Sure, you could reach for a cup of joe when you need a pick-me-up. But that's not the only (or even the most effective) way to increase your energy levels. We tapped experts and research to find 10 ways to feel more invigorated on the fly. Bonus: They won’t give you the jitters or coffee-stained teeth.
Here are some more details on each strategy:
Your body runs on a lot of things, but its number-one fuel is oxygen. Try taking some deep belly breaths, expanding your ribcage and stomach with every inhale and pushing your belly button into your spine with every exhale. Doing so will get more oxygen to your brain and throughout the body to give you an instant wave of energy, says Barbara Walker, Ph.D., a clinical and sports psychologist with the Center for Human Performance in Cincinnati.
There’s a reason you can’t work out without your favorite tunes. Research consistently shows that people instinctually synchronize their movements and expressions to music. So play some upbeat, energetics songs, and you’ll automatically feel that way yourself, says Walker. (If you manage to bust out a few dance moves, even better, she says.)
Whether you stretch, walk, perform a few asanas, or hammer out some burpees, you can expect a lasting pick-me-up. In fact, in a review published in Psychology of Sport and Exercise, researchers found that workouts as brief as 10 minutes keep you energized for up to four hours. “At the most cellular level, when you exercise, your mitochondria kick into gear in order to produce ATP, which is used for energy to keep up with the demands of your body,” says trainer Mike Donavanik, certified strength and conditioning specialist. Even a walk around the office will get your blood moving so more oxygen reaches your tired command center, he says. If you want to do something a little more vigorous, check out the Fit in 10 DVD from our sister publication, Prevention.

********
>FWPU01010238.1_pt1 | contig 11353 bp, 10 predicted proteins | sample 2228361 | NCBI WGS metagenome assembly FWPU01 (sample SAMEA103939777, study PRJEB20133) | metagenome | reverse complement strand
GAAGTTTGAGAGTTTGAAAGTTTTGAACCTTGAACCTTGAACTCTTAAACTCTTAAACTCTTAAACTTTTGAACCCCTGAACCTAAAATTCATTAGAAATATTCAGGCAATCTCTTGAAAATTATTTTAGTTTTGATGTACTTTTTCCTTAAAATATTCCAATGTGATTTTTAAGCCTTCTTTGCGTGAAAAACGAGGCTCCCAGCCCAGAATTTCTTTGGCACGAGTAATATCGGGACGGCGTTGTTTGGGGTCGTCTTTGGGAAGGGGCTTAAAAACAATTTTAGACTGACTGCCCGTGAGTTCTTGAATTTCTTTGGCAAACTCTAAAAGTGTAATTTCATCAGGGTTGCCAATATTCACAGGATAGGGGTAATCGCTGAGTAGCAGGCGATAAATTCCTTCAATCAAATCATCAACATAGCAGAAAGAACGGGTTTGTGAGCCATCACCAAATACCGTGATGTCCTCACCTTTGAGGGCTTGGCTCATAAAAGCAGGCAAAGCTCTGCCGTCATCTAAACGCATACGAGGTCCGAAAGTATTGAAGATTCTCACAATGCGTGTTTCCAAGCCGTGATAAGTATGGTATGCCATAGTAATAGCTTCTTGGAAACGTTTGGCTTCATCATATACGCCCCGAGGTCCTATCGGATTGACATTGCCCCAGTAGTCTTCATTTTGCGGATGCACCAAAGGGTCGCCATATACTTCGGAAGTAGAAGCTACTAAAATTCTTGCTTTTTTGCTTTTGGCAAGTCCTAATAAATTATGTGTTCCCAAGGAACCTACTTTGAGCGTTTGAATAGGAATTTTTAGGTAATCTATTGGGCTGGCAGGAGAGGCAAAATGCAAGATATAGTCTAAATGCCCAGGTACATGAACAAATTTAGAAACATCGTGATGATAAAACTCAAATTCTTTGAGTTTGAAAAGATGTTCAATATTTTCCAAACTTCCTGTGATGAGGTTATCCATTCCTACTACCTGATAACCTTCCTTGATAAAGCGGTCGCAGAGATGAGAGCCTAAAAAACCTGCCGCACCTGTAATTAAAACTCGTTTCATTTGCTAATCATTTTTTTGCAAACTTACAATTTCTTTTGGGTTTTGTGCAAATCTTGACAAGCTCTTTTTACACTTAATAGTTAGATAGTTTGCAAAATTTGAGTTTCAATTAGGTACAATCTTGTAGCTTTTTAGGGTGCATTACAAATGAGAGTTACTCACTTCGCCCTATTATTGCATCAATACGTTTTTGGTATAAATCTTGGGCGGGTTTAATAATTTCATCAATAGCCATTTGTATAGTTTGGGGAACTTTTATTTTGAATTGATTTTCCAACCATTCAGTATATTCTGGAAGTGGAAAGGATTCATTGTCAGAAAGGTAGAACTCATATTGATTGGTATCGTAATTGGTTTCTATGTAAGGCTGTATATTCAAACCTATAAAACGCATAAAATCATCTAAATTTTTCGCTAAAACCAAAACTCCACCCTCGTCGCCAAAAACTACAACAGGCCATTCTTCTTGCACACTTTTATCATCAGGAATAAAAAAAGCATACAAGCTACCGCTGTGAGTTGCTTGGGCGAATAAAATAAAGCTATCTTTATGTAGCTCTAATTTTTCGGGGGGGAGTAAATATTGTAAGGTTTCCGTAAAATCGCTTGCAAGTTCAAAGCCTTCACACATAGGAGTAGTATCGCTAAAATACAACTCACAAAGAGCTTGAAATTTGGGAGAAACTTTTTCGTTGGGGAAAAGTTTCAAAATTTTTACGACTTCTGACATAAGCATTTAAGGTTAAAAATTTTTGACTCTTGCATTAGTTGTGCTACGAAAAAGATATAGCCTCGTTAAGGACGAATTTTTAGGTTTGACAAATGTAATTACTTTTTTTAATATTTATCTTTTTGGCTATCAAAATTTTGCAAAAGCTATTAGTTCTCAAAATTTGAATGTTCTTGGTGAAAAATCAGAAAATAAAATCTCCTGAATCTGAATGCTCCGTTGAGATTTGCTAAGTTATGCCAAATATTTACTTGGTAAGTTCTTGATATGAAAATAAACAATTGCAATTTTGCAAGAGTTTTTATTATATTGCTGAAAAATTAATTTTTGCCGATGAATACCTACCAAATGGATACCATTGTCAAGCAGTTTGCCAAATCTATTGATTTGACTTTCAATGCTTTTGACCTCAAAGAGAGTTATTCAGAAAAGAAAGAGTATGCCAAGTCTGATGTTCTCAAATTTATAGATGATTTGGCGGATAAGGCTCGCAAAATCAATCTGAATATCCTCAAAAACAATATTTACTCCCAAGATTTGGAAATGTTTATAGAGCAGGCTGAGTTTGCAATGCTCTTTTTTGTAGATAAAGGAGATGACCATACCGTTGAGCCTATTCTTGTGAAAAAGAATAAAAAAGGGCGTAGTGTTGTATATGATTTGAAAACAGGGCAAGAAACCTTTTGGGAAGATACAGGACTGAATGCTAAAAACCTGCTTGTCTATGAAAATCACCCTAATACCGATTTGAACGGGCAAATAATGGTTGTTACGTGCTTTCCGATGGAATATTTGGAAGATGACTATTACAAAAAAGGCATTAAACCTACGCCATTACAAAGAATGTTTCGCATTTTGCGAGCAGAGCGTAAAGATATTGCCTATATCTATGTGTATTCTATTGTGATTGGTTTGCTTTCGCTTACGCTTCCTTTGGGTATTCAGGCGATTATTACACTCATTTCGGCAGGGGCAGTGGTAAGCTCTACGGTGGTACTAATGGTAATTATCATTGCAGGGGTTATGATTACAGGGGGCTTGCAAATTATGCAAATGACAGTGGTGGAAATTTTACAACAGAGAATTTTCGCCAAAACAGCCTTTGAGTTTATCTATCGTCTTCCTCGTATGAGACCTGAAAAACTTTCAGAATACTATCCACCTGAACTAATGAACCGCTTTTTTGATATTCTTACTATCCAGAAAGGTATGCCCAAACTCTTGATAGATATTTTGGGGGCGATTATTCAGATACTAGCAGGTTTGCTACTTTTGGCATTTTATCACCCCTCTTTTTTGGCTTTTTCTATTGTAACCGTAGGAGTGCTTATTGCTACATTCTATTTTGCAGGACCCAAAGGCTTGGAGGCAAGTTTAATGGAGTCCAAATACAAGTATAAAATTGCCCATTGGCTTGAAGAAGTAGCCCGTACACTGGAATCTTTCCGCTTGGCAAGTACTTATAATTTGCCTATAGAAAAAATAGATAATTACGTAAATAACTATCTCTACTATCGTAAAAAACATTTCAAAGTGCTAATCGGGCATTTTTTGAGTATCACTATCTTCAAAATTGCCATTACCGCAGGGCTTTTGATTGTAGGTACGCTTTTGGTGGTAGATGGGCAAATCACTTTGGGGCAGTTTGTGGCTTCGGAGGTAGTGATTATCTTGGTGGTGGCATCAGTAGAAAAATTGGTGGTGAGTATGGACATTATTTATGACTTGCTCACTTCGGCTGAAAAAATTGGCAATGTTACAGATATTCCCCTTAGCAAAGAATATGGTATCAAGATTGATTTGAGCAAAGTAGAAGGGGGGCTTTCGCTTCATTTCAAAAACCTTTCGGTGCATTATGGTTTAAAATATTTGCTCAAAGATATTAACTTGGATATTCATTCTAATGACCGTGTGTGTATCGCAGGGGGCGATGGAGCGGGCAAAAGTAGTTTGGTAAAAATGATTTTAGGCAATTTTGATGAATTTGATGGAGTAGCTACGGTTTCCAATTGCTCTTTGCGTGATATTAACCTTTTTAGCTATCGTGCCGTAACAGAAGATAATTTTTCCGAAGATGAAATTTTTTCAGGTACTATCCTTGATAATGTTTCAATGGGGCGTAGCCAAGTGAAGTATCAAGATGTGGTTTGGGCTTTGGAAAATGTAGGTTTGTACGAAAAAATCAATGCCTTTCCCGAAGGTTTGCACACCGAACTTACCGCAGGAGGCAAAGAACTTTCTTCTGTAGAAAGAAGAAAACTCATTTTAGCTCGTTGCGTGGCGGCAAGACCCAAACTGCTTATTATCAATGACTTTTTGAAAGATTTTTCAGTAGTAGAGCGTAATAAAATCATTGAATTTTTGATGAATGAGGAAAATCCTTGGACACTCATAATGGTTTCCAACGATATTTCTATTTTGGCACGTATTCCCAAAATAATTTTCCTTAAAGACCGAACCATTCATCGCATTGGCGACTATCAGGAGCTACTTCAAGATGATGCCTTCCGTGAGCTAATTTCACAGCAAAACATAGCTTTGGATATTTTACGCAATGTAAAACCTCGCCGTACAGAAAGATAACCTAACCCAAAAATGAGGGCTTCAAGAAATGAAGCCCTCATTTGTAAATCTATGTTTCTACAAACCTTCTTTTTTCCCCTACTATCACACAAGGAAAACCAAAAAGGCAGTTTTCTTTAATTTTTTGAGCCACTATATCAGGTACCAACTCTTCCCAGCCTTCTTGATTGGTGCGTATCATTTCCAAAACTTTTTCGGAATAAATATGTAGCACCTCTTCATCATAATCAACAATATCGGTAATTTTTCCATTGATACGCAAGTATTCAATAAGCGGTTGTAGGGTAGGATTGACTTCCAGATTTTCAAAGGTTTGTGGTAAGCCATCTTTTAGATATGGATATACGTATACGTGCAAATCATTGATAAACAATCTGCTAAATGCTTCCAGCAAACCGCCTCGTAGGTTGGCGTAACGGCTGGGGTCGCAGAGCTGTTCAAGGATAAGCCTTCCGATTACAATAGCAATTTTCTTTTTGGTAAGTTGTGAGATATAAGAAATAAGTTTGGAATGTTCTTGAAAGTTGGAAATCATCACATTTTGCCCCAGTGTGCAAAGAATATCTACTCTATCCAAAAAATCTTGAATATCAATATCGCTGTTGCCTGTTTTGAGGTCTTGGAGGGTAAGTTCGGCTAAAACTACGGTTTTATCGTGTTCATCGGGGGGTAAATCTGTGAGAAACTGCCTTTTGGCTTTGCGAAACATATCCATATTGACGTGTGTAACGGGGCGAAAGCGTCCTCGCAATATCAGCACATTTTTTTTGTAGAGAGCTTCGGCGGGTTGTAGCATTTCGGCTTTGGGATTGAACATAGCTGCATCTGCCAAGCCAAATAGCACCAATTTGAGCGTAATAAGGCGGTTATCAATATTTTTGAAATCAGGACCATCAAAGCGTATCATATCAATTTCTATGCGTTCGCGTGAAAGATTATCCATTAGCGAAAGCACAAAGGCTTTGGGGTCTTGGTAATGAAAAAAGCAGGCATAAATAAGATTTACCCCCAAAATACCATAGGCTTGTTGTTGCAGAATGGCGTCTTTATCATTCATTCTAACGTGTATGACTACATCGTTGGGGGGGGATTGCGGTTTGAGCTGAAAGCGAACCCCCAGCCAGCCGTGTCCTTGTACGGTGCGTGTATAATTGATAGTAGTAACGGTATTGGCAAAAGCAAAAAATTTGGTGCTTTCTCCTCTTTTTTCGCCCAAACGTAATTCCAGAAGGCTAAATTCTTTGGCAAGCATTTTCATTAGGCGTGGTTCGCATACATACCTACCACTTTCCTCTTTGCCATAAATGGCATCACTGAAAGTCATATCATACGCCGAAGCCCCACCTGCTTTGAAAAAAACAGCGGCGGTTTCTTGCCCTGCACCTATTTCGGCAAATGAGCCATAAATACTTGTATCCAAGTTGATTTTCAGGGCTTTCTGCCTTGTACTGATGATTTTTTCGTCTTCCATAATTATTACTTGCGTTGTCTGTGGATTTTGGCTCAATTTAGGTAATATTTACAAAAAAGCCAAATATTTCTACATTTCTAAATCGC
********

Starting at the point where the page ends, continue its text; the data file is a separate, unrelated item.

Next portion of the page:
Hitting your high O releases a cocktail of neurotransmitters and hormones, including dopamine, prolactin, serotonin, and oxytocin. “It leads to a greater ability to focus and concentrate and a subsequent burst of mental clarity and energy, if you will,” says Alyssa Dweck, M.D., coauthor of V is for Vagina. Plus, double clicking your own mouse might be more energizing than a partnered session in the sack, which is more likely to be acrobatic, sweaty, and tire you out, she says.
Work out or sit on a bench; all it takes to increase your energy and feelings of vitality is to be outside, according to a review published in the Journal of Environmental Psychology. Bonus points if you can combine the trick with number three (a.k.a. getting moving). Walking outside increases energy levels even more than indoor walking, per a review published in Environmental Science and Technology.
Are you really tired? Or are you just thirsty? “One of the biggest indicators of lethargy or low energy is that you are dehydrated,” says nutritionist Rania Batayneh, M.P.H., author of the best-selling book The One One One Diet. “Because water aids in both body regulation and brain function, it is also closely related to balancing out our moods. If you are feeling that your focus isn’t as sharp as you would like it to be, you can boost your alertness and low energy levels with water.”
In one University of Nebraska study, participants who watched a funny video enjoyed greater post-vid energy levels. That may be because laughing increases your blood pressure, heart rate, and levels of feel-good neurotransmitters, says Walker.
People are truly solar-powered. Light is what clues your body into the fact that, yep, you’re supposed to be awake. That’s why research from Technische Universiteit Eindhoven in the Netherlands shows that people are more energetic and alert after having been exposed to bright light. Try taking a trip to the nearest window, step outside, or fire up the old light box for a few minutes. They aren’t just for the wintertime.
When it comes to energizing snacks, a mix of carbs, protein, and fat are where it’s at. “Combining complex carbohydrates with lean protein and healthy fat provides lasting energy,” says Lori Zanini, R.D., a dietician and certified diabetes educator with HealthCare Partners. “The fiber, protein, and fat take longer to digest and provide sustained energy. Sugary foods can raise our blood-sugar levels quickly and give us energy in the moment, but the crash that follows will leave you right where you started.” Try Greek yogurt with berries and walnuts or avocado spread on a piece of whole wheat toast topped with a scrambled egg.
Besides possibly making you horny, thinking about your lover can give you a jolt of energy, per research from University of Western Ontario in Canada. While working with 183 men and women, scientists found that thinking about their current partners increased their blood-sugar levels and, thus, their energy levels.